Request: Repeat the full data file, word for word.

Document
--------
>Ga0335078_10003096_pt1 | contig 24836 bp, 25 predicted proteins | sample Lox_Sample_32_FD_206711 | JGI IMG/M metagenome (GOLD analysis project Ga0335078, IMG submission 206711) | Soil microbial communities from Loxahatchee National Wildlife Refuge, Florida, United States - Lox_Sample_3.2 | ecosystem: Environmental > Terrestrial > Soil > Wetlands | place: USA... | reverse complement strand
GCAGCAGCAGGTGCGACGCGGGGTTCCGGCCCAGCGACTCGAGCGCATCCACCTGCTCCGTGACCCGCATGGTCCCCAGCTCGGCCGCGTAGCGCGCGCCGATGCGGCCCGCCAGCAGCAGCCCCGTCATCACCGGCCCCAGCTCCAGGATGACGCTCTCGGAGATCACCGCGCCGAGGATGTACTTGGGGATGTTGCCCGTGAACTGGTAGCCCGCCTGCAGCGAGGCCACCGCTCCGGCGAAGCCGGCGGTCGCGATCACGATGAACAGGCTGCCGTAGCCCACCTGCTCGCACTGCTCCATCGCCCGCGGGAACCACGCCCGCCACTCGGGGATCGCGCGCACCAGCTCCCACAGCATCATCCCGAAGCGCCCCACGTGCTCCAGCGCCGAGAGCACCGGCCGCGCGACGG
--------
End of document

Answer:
>Ga0335078_10003096_pt1 | contig 24836 bp, 25 predicted proteins | sample Lox_Sample_32_FD_206711 | JGI IMG/M metagenome (GOLD analysis project Ga0335078, IMG submission 206711) | Soil microbial communities from Loxahatchee National Wildlife Refuge, Florida, United States - Lox_Sample_3.2 | ecosystem: Environmental > Terrestrial > Soil > Wetlands | place: USA... | reverse complement strand
GCAGCAGCAGGTGCGACGCGGGGTTCCGGCCCAGCGACTCGAGCGCATCCACCTGCTCCGTGACCCGCATGGTCCCCAGCTCGGCCGCGTAGCGCGCGCCGATGCGGCCCGCCAGCAGCAGCCCCGTCATCACCGGCCCCAGCTCCAGGATGACGCTCTCGGAGATCACCGCGCCGAGGATGTACTTGGGGATGTTGCCCGTGAACTGGTAGCCCGCCTGCAGCGAGGCCACCGCTCCGGCGAAGCCGGCGGTCGCGATCACGATGAACAGGCTGCCGTAGCCCACCTGCTCGCACTGCTCCATCGCCCGCGGGAACCACGCCCGCCACTCGGGGATCGCGCGCACCAGCTCCCACAGCATCATCCCGAAGCGCCCCACGTGCTCCAGCGCCGAGAGCACCGGCCGCGCGACGG